Students who love industry and technology have a new headquarters at Wayne State College in which to learn and congregate.

This semester, classes started using the $15.8 million Center for Applied Technology, which focuses on industrial skills such as construction management, manufacturing management and the teaching of industrial technology. Wayne State held a celebration and an open house Friday.

It’s Wayne State’s first new building since 1995, college spokesman Jay Collier said.

Ben Aschoff will graduate in early May, but he had the chance to take a couple of classes in the facility.


Ben Aschoff

“I’m excited for future students,” said Aschoff, of David City, Nebraska. “Everything is really state-of-the-art. ... It feels super modern.”

The building is home to drafting and design, computer science, various industrial management programs, networking and many other technical programs.

Most students in those fields will go into the industrial sector or into industrial teaching, Wayne State President Marysz Rames said in an interview this week.

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Rames said that Wayne State has had excellent faculty members in those areas but that “we didn’t have the facility that matched” their skills. Now Wayne State has the facility, too.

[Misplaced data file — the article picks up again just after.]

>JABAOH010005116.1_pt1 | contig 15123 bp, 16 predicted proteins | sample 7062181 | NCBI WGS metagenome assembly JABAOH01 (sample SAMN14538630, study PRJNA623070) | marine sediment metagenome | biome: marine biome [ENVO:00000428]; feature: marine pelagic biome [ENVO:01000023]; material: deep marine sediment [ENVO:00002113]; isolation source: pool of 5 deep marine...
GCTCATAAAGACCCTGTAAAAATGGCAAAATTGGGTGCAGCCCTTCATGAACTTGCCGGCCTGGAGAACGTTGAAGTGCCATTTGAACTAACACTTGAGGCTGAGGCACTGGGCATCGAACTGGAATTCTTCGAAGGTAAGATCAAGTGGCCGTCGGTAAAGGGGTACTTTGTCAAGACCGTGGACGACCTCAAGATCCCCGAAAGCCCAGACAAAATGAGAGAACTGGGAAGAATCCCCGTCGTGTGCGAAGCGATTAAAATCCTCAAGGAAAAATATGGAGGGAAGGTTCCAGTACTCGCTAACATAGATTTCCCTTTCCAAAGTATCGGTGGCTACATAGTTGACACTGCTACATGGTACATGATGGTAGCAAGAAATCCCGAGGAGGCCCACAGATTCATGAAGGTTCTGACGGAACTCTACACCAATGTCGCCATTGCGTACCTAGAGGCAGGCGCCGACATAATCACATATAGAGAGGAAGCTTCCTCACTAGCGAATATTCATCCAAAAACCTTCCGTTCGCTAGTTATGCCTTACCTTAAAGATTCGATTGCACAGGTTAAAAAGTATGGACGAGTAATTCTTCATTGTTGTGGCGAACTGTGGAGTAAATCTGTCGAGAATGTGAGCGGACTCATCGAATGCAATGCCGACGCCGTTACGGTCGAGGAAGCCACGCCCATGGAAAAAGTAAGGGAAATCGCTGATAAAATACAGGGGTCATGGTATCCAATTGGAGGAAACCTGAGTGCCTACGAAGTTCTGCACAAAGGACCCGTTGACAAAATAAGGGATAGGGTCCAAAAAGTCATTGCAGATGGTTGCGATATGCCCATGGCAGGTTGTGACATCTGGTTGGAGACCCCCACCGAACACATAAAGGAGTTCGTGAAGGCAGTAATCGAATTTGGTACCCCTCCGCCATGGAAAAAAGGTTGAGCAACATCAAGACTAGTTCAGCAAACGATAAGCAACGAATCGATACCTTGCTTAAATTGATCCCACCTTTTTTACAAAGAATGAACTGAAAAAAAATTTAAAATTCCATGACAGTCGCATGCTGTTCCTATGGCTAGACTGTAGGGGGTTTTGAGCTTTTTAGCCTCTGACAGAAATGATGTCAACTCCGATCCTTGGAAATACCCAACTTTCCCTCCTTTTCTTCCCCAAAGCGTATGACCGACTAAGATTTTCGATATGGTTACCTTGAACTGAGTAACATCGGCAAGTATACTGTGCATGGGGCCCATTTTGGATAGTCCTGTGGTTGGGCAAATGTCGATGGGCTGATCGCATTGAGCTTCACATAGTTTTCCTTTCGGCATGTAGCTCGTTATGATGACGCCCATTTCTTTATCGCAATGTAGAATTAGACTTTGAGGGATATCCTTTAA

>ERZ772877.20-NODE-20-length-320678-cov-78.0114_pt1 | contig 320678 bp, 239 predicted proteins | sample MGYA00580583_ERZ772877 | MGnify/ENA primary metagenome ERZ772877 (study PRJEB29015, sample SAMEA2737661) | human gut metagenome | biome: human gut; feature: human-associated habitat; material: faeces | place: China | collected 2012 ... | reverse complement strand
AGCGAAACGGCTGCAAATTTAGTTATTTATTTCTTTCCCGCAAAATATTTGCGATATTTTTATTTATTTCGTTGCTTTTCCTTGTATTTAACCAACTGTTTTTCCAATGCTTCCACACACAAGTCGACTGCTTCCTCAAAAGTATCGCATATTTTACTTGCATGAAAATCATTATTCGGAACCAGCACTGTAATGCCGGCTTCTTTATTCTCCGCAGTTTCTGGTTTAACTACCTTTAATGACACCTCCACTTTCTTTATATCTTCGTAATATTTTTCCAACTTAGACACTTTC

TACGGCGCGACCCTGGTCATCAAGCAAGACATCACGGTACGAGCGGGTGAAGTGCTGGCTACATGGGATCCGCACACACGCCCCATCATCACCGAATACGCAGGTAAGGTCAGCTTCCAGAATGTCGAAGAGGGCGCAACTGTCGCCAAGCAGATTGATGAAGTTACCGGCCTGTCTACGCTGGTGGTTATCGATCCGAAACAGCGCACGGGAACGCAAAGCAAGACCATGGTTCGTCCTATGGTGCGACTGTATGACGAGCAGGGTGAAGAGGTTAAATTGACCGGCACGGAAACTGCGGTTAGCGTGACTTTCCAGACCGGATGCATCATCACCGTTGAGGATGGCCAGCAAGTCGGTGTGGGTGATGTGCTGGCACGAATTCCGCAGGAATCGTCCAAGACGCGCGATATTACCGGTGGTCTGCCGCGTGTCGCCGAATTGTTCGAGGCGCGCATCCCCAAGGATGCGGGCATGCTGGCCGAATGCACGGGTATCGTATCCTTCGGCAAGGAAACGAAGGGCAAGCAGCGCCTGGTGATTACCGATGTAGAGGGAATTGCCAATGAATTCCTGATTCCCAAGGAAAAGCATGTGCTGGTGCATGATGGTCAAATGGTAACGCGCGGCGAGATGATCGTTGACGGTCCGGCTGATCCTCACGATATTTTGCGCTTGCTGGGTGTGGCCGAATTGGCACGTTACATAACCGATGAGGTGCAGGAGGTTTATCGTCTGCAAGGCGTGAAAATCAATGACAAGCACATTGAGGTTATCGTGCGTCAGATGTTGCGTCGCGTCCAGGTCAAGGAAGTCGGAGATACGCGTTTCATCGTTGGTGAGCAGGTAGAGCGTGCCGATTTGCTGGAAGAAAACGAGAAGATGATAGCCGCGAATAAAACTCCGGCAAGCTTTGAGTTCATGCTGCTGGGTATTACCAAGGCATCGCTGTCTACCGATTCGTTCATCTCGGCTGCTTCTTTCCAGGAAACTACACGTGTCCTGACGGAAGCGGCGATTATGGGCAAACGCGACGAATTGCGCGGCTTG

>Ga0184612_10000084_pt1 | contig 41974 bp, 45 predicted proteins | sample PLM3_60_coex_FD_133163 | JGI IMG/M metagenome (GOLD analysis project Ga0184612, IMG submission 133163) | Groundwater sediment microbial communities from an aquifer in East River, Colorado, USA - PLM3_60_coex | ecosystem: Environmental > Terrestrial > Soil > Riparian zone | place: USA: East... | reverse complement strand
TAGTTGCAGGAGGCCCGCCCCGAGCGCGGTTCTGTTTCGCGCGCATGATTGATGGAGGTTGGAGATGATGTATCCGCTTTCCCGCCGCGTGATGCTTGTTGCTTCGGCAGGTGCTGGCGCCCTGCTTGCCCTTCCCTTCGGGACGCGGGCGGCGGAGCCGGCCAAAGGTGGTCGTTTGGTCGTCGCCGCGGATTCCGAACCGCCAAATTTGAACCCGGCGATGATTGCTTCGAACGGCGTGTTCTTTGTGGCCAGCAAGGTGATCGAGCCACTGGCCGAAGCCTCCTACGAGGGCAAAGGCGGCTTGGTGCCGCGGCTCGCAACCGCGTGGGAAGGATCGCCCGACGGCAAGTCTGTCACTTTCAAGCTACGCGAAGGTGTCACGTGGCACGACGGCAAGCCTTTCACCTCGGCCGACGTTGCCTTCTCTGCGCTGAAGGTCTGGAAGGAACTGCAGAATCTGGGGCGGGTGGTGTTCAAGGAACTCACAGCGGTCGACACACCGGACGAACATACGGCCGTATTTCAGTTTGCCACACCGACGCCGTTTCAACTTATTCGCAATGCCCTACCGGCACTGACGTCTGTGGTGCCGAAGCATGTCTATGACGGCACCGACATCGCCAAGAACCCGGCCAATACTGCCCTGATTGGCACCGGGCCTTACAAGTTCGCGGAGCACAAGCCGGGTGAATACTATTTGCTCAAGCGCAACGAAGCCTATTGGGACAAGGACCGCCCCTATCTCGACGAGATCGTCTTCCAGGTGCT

The building, including equipment, was financed with a combination of college money, state bond funds and donations through the Wayne State Foundation. The City of Wayne also chipped in $1 million, Collier said.

He said Wayne State’s last new building, Gardner Hall, went up almost 25 years ago. The new facility connects to Gardner by a second-floor walkway. Gardner was home to some of the college’s technical programs, but it was cramped and had dated equipment.

Vaughn Benson, Wayne State’s dean of business and technology, said the new building is “going to give us a lot of opportunities we haven’t had.” The college has counted on an advisory committee to make sure that the building and its programs are fresh and relevant for industry and for teaching industry-related subjects.

The airy, bright, glassy structure is “really aesthetically pleasing — pretty incredible, actually,” Aschoff said.

Although Aschoff didn’t get to use the new building a great deal, his major is in construction management, and drafting, planning and design have served him well.

He has a job lined up as a product design engineer in David City. Going home for a real job sounds great to him.

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